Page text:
Dr. West: Yeah, I think that there is a danger assessment that we do as researchers and we look for things. Has there been a history of violence before? Does the person have a history of drug and alcohol use? Is there stalking? Is a person abusing the victim when she's pregnant? Perpetrators who are both physically and sexually abusing are more potentially dangerous. Is a perpetrator suicidal? Perpetrators who feel like “I don't have anything to lose,” may not have a problem killing themselves and the victim. Do you have a child with the perpetrator, who's not their biological child? Is the perpetrator unemployed and has lost employment? All of those are things that could be potential risk factors for the person who may actually try to take your life.

Dr. Joy: Can you say more about the pregnancy risk, like why that increases the likelihood of violence?

Dr. West: You know, I'm so happy you asked that. Black women experience certain types of violence at higher rates than other women of other ethnic backgrounds. We are more likely, as I mentioned, to be killed by an intimate partner. We are more likely to be strangled by an intimate partner. Can you imagine somebody trying to choke the life out of you? Black women experience that at higher rates.

And we're more likely to experience higher rates of what we call reproductive coercion. That's a special type of sexual violence that involves pregnancy coercion, so the perpetrator is going to try to pressure you to become pregnant by not allowing you to use birth control or saying, “I'm going to end this relationship if you don't have a baby.” Birth control sabotage: they're going to remove that condom; they're not going to allow you to take birth control pills; or throw away your birth control. And they're going to try to control pregnancy outcomes or pressure you to have an abortion or pressure you to keep the child if you don't want to carry the pregnancy to term.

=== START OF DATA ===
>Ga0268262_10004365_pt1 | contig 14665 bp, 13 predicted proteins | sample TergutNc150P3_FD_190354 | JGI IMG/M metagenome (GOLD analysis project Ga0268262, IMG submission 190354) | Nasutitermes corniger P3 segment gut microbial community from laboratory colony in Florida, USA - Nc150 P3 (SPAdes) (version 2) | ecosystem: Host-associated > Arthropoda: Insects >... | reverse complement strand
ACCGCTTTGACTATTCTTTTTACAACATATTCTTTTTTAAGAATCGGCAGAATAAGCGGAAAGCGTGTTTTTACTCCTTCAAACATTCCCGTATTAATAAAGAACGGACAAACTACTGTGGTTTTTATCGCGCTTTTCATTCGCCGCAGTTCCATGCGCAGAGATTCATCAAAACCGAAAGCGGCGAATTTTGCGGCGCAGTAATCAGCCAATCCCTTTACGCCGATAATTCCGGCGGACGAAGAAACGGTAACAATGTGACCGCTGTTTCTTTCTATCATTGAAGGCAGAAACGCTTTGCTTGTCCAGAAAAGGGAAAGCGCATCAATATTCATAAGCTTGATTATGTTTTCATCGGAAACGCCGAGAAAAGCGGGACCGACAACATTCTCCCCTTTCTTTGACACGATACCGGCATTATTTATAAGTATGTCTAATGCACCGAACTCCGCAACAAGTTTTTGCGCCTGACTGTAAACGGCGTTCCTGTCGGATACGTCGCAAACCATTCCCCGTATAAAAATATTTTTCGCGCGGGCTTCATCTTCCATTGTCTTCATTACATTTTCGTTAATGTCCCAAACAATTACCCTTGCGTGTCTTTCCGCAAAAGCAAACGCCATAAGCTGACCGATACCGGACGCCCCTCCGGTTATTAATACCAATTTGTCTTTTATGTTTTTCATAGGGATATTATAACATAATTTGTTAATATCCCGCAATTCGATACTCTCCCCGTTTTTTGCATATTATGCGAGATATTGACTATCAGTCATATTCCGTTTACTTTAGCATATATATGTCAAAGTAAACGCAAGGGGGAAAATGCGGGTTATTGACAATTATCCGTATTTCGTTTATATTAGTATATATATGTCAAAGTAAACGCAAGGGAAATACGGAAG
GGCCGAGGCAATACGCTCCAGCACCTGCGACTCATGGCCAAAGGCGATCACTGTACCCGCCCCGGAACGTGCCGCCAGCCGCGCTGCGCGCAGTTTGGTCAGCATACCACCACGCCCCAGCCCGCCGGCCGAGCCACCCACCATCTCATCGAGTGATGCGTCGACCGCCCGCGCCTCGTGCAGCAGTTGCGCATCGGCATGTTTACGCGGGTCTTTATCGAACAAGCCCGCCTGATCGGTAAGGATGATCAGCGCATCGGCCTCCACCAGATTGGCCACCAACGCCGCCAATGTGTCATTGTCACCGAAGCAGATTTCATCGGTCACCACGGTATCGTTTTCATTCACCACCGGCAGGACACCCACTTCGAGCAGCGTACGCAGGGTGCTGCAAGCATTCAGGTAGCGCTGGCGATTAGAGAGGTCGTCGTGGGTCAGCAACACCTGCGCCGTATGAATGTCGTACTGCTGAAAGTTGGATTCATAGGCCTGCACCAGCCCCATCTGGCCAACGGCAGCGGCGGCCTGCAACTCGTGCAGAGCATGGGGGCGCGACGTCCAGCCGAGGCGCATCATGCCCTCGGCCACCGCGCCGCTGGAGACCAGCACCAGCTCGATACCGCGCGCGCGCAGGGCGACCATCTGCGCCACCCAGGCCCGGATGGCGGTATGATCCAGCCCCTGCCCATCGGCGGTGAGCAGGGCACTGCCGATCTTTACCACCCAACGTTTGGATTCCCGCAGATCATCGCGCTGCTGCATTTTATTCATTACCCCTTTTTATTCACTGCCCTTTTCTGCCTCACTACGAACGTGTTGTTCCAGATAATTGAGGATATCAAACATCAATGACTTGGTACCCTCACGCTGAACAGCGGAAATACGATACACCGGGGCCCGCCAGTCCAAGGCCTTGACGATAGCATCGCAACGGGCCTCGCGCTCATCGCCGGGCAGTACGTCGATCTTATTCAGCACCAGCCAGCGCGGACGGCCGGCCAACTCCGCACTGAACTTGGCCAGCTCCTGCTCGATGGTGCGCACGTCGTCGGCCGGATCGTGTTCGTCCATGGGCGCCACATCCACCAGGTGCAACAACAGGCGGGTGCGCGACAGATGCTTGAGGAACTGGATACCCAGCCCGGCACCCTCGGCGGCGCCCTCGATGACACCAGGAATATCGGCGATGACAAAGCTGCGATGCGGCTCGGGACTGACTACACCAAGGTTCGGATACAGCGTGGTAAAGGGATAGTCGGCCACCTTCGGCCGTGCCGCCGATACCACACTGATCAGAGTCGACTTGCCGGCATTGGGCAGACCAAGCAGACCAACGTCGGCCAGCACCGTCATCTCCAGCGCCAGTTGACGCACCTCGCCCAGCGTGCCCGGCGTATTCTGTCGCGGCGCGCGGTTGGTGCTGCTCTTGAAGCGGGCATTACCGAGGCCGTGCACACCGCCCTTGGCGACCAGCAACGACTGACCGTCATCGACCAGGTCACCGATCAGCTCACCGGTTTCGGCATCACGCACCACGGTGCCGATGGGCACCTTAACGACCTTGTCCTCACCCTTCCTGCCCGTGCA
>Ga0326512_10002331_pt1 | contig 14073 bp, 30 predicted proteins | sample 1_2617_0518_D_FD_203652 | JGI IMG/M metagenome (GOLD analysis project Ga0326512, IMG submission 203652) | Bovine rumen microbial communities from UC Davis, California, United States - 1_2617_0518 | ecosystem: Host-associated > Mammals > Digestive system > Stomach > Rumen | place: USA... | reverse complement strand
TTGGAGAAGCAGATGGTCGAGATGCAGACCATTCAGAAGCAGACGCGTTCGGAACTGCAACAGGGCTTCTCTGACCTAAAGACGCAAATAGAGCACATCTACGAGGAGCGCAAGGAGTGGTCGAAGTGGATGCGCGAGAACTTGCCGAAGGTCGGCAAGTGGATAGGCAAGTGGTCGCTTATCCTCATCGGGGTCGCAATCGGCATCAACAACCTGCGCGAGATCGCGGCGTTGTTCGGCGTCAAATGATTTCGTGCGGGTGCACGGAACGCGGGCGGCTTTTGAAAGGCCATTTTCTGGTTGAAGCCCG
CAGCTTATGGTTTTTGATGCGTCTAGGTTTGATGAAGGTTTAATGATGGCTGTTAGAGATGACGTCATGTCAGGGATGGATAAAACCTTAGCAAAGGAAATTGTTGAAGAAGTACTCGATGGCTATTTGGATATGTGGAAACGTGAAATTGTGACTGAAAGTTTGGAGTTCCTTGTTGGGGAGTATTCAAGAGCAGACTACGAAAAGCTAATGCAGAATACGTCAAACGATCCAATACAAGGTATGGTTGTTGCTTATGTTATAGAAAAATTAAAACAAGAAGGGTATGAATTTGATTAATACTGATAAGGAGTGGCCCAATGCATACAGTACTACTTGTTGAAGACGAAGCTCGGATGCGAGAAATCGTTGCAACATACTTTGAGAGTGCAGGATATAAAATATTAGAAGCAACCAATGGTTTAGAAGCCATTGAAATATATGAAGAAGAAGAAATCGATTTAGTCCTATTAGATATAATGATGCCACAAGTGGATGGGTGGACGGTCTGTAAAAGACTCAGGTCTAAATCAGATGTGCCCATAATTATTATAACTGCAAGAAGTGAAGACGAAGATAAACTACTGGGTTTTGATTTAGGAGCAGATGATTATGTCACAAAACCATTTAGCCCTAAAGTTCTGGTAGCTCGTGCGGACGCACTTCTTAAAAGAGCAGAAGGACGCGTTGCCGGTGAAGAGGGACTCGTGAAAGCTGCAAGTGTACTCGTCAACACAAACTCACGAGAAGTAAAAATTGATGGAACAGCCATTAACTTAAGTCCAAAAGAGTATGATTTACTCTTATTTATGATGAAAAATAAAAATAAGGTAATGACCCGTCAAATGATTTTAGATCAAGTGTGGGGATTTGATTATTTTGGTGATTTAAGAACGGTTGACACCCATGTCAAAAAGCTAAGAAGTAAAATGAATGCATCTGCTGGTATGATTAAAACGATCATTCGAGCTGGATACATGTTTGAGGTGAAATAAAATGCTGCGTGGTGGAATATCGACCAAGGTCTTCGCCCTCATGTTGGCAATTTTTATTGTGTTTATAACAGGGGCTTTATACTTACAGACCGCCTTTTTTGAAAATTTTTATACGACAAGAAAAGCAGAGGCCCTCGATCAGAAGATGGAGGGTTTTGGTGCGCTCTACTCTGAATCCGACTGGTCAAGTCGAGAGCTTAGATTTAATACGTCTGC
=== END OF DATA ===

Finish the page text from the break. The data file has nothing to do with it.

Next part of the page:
Pregnancy just puts you at higher risk because, obviously, if you're pregnant, it's going to be harder to escape the violence, to protect yourself, to get security. And that's just a stressful time in relationships, when there's a pregnancy.

Dr. Joy: Mm hmm. Got you. Dr. West, I wonder if there are things that you're already thinking about in terms of the increases in domestic violence that we may see on the other side of the pandemic. Like, are there things that you're already thinking about, about what's going to be happening once we're done with the pandemic?

Dr. West: Black women are living within multiple pandemics. So even when the pandemic ends, we're experiencing our violence in the context of structural violence, poverty, homelessness. We're living with community violence within our community, so many of us. We’re living with historical trauma. It's not even historical because it's ongoing when Breonna Taylor was shot in her bed by the police. This is not even back in historical; this is today.

And so we're living in multiple pandemics. Institutional violence when we seek help for our intimate partner violence from the medical system and the police… I think we're going to have to work harder to wrap our arms individually also, around victims in our community and asking them what is it they need to be safe?